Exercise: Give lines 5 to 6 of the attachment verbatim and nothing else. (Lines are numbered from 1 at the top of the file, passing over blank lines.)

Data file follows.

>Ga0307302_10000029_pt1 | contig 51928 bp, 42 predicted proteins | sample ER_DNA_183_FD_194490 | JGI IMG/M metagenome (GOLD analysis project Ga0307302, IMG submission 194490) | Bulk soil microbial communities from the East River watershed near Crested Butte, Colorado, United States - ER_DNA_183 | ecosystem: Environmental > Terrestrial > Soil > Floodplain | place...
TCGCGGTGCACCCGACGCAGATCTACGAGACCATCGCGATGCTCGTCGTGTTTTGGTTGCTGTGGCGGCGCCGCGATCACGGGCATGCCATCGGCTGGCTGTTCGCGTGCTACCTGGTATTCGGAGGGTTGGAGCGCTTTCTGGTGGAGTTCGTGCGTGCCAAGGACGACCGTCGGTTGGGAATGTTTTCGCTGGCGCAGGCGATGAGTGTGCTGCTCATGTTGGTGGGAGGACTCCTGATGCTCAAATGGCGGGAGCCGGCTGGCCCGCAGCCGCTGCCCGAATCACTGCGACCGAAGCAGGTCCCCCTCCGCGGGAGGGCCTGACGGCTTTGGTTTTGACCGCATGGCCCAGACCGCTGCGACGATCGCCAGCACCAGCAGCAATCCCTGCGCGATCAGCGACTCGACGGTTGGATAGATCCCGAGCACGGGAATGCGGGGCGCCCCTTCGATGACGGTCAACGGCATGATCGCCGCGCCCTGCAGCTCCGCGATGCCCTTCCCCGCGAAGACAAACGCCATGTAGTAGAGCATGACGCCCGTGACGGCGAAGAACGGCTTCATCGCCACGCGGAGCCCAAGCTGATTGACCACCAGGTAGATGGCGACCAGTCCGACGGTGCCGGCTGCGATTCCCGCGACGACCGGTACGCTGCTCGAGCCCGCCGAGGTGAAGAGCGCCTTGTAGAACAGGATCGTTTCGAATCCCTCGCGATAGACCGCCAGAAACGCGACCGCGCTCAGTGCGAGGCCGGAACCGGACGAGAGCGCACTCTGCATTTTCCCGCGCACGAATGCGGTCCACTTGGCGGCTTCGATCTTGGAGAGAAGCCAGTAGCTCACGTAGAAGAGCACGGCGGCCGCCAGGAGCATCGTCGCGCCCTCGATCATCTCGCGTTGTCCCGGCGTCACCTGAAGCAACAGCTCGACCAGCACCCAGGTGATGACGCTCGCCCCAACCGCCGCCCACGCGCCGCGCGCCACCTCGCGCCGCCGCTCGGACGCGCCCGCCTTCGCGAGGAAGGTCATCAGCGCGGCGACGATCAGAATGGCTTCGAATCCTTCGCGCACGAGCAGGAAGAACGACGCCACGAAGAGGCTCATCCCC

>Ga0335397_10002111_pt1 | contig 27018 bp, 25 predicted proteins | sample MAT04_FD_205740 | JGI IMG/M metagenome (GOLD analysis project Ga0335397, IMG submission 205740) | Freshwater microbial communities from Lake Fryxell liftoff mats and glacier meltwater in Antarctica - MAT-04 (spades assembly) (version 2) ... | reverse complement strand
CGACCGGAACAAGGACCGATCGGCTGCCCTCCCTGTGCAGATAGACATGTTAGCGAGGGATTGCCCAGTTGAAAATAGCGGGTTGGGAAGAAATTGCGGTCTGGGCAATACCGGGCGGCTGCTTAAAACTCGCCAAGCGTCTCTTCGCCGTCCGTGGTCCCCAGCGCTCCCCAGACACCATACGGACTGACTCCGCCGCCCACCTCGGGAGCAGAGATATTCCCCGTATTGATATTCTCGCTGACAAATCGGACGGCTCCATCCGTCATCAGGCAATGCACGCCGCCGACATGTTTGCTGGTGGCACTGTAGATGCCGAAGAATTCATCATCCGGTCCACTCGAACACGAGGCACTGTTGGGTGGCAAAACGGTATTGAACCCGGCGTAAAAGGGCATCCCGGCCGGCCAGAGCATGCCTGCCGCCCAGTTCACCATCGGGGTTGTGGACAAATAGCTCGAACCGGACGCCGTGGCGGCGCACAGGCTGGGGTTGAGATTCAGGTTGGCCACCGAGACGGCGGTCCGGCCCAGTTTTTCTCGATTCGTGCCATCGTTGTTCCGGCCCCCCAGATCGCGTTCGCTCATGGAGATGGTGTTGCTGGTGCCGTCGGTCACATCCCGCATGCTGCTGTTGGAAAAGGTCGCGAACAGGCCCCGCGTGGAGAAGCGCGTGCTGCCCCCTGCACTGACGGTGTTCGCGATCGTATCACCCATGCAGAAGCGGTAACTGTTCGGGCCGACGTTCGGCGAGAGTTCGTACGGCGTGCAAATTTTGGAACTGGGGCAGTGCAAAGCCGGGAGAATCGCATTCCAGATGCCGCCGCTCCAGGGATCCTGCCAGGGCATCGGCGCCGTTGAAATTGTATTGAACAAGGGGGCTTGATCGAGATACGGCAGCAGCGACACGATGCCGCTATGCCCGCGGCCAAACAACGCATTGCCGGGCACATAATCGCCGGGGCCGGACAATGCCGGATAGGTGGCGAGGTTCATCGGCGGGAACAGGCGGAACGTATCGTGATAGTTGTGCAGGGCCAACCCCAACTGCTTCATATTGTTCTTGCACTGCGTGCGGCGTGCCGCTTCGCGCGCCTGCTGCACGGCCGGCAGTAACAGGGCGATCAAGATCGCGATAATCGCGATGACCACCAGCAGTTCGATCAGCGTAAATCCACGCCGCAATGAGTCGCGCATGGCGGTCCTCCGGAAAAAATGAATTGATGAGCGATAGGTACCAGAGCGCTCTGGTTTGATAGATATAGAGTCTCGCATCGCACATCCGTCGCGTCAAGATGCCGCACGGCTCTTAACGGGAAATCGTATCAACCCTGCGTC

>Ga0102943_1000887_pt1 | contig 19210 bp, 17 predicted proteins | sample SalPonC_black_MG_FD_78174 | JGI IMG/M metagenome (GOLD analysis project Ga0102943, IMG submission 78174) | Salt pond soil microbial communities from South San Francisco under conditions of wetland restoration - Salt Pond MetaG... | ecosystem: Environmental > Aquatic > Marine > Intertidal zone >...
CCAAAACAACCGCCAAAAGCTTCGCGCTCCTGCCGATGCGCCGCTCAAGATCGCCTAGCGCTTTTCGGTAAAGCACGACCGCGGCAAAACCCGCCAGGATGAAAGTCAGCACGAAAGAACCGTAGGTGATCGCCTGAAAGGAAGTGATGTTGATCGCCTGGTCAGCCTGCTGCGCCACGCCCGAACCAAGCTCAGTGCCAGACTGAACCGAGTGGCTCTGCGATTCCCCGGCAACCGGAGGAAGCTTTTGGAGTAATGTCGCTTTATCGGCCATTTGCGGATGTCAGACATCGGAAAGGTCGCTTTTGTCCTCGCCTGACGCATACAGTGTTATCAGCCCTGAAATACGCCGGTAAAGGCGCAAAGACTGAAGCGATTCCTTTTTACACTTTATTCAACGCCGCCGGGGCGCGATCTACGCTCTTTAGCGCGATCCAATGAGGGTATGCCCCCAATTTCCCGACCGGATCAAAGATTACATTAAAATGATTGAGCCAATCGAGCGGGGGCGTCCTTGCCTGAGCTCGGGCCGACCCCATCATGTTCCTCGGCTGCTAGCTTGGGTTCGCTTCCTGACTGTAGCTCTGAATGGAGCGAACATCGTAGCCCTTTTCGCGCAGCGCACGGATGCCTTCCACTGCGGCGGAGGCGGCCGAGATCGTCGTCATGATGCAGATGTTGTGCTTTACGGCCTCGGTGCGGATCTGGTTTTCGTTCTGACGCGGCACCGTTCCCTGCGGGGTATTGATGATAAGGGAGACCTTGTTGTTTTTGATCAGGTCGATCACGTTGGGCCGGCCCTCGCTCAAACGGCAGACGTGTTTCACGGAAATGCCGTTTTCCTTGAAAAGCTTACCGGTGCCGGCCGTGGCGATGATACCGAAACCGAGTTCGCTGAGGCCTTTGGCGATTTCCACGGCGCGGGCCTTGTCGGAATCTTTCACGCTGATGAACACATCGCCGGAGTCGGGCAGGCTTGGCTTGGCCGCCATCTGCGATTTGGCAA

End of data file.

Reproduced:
>Ga0102943_1000887_pt1 | contig 19210 bp, 17 predicted proteins | sample SalPonC_black_MG_FD_78174 | JGI IMG/M metagenome (GOLD analysis project Ga0102943, IMG submission 78174) | Salt pond soil microbial communities from South San Francisco under conditions of wetland restoration - Salt Pond MetaG... | ecosystem: Environmental > Aquatic > Marine > Intertidal zone >...
CCAAAACAACCGCCAAAAGCTTCGCGCTCCTGCCGATGCGCCGCTCAAGATCGCCTAGCGCTTTTCGGTAAAGCACGACCGCGGCAAAACCCGCCAGGATGAAAGTCAGCACGAAAGAACCGTAGGTGATCGCCTGAAAGGAAGTGATGTTGATCGCCTGGTCAGCCTGCTGCGCCACGCCCGAACCAAGCTCAGTGCCAGACTGAACCGAGTGGCTCTGCGATTCCCCGGCAACCGGAGGAAGCTTTTGGAGTAATGTCGCTTTATCGGCCATTTGCGGATGTCAGACATCGGAAAGGTCGCTTTTGTCCTCGCCTGACGCATACAGTGTTATCAGCCCTGAAATACGCCGGTAAAGGCGCAAAGACTGAAGCGATTCCTTTTTACACTTTATTCAACGCCGCCGGGGCGCGATCTACGCTCTTTAGCGCGATCCAATGAGGGTATGCCCCCAATTTCCCGACCGGATCAAAGATTACATTAAAATGATTGAGCCAATCGAGCGGGGGCGTCCTTGCCTGAGCTCGGGCCGACCCCATCATGTTCCTCGGCTGCTAGCTTGGGTTCGCTTCCTGACTGTAGCTCTGAATGGAGCGAACATCGTAGCCCTTTTCGCGCAGCGCACGGATGCCTTCCACTGCGGCGGAGGCGGCCGAGATCGTCGTCATGATGCAGATGTTGTGCTTTACGGCCTCGGTGCGGATCTGGTTTTCGTTCTGACGCGGCACCGTTCCCTGCGGGGTATTGATGATAAGGGAGACCTTGTTGTTTTTGATCAGGTCGATCACGTTGGGCCGGCCCTCGCTCAAACGGCAGACGTGTTTCACGGAAATGCCGTTTTCCTTGAAAAGCTTACCGGTGCCGGCCGTGGCGATGATACCGAAACCGAGTTCGCTGAGGCCTTTGGCGATTTCCACGGCGCGGGCCTTGTCGGAATCTTTCACGCTGATGAACACATCGCCGGAGTCGGGCAGGCTTGGCTTGGCCGCCATCTGCGATTTGGCAA